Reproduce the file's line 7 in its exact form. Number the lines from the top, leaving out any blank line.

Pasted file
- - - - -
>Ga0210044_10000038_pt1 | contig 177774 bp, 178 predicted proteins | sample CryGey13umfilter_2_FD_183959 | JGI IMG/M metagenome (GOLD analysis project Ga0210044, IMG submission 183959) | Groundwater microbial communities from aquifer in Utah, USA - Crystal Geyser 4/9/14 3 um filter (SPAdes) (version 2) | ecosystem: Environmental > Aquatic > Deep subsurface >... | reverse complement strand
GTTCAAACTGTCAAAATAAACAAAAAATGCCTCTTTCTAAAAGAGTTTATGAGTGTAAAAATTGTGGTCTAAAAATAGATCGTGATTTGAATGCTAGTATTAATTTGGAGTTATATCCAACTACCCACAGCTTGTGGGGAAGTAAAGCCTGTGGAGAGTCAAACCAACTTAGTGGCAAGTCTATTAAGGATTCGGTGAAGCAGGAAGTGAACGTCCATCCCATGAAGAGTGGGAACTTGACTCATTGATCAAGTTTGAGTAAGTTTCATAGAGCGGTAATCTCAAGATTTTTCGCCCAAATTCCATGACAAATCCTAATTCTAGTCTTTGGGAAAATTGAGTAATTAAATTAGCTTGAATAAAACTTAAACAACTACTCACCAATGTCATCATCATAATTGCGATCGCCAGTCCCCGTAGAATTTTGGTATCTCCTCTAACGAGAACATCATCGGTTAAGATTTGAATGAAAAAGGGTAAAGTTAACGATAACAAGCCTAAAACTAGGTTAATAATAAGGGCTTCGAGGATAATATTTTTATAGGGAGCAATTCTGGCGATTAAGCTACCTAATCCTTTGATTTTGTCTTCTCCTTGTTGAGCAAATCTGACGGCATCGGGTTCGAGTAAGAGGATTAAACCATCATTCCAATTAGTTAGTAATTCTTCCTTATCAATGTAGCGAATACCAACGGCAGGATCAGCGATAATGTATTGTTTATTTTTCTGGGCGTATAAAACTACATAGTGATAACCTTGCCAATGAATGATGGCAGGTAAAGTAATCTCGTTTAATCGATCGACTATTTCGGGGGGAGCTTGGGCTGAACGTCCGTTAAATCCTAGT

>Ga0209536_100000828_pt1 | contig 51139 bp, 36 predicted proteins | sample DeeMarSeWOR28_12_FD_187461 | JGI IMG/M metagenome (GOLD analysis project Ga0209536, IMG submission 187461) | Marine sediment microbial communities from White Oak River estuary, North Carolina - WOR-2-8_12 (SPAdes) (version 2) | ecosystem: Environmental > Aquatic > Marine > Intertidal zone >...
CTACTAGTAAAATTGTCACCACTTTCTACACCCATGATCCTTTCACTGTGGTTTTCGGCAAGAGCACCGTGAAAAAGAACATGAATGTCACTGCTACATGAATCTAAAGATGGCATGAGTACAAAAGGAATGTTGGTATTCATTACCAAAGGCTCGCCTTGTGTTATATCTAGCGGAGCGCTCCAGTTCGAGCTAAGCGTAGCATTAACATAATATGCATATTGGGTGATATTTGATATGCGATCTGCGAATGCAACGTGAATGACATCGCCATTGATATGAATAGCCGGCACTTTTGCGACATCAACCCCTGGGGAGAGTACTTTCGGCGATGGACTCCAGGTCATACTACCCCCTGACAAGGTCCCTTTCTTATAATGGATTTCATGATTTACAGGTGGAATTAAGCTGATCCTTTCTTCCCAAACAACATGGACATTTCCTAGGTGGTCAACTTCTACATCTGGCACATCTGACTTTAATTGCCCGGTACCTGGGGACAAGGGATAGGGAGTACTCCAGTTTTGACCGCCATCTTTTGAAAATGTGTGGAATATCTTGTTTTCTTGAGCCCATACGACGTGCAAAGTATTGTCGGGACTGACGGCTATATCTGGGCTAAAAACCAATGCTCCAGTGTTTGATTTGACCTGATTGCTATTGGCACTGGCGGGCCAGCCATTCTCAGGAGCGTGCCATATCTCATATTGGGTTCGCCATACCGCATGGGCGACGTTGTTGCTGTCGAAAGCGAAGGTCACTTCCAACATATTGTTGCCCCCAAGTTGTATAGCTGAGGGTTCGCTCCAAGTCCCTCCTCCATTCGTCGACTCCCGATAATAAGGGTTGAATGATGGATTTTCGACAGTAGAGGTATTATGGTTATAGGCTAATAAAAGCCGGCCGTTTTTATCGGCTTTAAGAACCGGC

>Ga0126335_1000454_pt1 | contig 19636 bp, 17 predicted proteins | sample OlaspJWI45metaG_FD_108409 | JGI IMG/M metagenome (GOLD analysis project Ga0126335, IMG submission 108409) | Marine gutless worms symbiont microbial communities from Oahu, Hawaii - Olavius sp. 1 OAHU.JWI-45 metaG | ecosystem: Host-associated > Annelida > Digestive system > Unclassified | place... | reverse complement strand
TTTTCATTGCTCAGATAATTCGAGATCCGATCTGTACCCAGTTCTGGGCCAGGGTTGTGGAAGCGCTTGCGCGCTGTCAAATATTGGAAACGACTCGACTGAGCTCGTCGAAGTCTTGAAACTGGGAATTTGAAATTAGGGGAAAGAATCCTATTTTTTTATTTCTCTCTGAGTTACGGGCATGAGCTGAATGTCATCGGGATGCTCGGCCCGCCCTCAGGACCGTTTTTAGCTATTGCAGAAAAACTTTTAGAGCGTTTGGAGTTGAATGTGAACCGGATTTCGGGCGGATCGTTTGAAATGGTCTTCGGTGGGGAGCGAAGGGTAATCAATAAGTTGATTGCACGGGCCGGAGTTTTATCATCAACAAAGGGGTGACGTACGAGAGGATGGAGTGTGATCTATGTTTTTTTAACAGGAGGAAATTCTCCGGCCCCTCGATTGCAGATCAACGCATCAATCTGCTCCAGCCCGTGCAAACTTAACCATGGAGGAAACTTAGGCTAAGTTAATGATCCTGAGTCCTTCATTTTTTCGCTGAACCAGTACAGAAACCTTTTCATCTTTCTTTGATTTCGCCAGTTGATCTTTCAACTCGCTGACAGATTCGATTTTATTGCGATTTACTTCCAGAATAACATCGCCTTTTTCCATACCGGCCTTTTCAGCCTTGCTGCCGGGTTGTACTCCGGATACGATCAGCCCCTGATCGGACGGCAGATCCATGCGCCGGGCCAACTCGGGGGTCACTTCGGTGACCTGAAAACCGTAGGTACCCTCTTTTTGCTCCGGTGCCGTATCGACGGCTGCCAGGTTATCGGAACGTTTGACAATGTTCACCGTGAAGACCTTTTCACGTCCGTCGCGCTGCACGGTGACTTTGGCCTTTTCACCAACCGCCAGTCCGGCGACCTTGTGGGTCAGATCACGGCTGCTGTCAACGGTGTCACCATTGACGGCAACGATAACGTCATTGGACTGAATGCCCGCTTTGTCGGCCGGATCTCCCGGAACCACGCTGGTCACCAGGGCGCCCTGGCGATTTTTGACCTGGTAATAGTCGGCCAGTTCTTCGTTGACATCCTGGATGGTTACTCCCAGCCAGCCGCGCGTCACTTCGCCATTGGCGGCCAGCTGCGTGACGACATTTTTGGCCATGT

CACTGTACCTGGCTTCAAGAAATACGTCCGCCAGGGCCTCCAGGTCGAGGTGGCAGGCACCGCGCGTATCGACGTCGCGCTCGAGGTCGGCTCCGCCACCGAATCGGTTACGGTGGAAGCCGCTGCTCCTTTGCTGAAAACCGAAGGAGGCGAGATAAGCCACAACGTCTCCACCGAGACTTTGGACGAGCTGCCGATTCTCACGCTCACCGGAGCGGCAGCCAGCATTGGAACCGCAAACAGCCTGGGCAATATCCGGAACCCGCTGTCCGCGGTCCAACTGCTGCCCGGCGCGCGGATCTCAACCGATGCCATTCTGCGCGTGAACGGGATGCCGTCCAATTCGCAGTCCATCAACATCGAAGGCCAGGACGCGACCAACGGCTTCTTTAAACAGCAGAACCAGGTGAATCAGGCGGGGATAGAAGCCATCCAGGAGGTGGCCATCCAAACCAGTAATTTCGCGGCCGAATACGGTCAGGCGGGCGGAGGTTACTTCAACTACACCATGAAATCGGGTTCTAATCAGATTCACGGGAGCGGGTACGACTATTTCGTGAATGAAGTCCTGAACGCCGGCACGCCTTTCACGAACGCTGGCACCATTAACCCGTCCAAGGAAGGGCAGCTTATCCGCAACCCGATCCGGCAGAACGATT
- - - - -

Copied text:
CACTGTACCTGGCTTCAAGAAATACGTCCGCCAGGGCCTCCAGGTCGAGGTGGCAGGCACCGCGCGTATCGACGTCGCGCTCGAGGTCGGCTCCGCCACCGAATCGGTTACGGTGGAAGCCGCTGCTCCTTTGCTGAAAACCGAAGGAGGCGAGATAAGCCACAACGTCTCCACCGAGACTTTGGACGAGCTGCCGATTCTCACGCTCACCGGAGCGGCAGCCAGCATTGGAACCGCAAACAGCCTGGGCAATATCCGGAACCCGCTGTCCGCGGTCCAACTGCTGCCCGGCGCGCGGATCTCAACCGATGCCATTCTGCGCGTGAACGGGATGCCGTCCAATTCGCAGTCCATCAACATCGAAGGCCAGGACGCGACCAACGGCTTCTTTAAACAGCAGAACCAGGTGAATCAGGCGGGGATAGAAGCCATCCAGGAGGTGGCCATCCAAACCAGTAATTTCGCGGCCGAATACGGTCAGGCGGGCGGAGGTTACTTCAACTACACCATGAAATCGGGTTCTAATCAGATTCACGGGAGCGGGTACGACTATTTCGTGAATGAAGTCCTGAACGCCGGCACGCCTTTCACGAACGCTGGCACCATTAACCCGTCCAAGGAAGGGCAGCTTATCCGCAACCCGATCCGGCAGAACGATT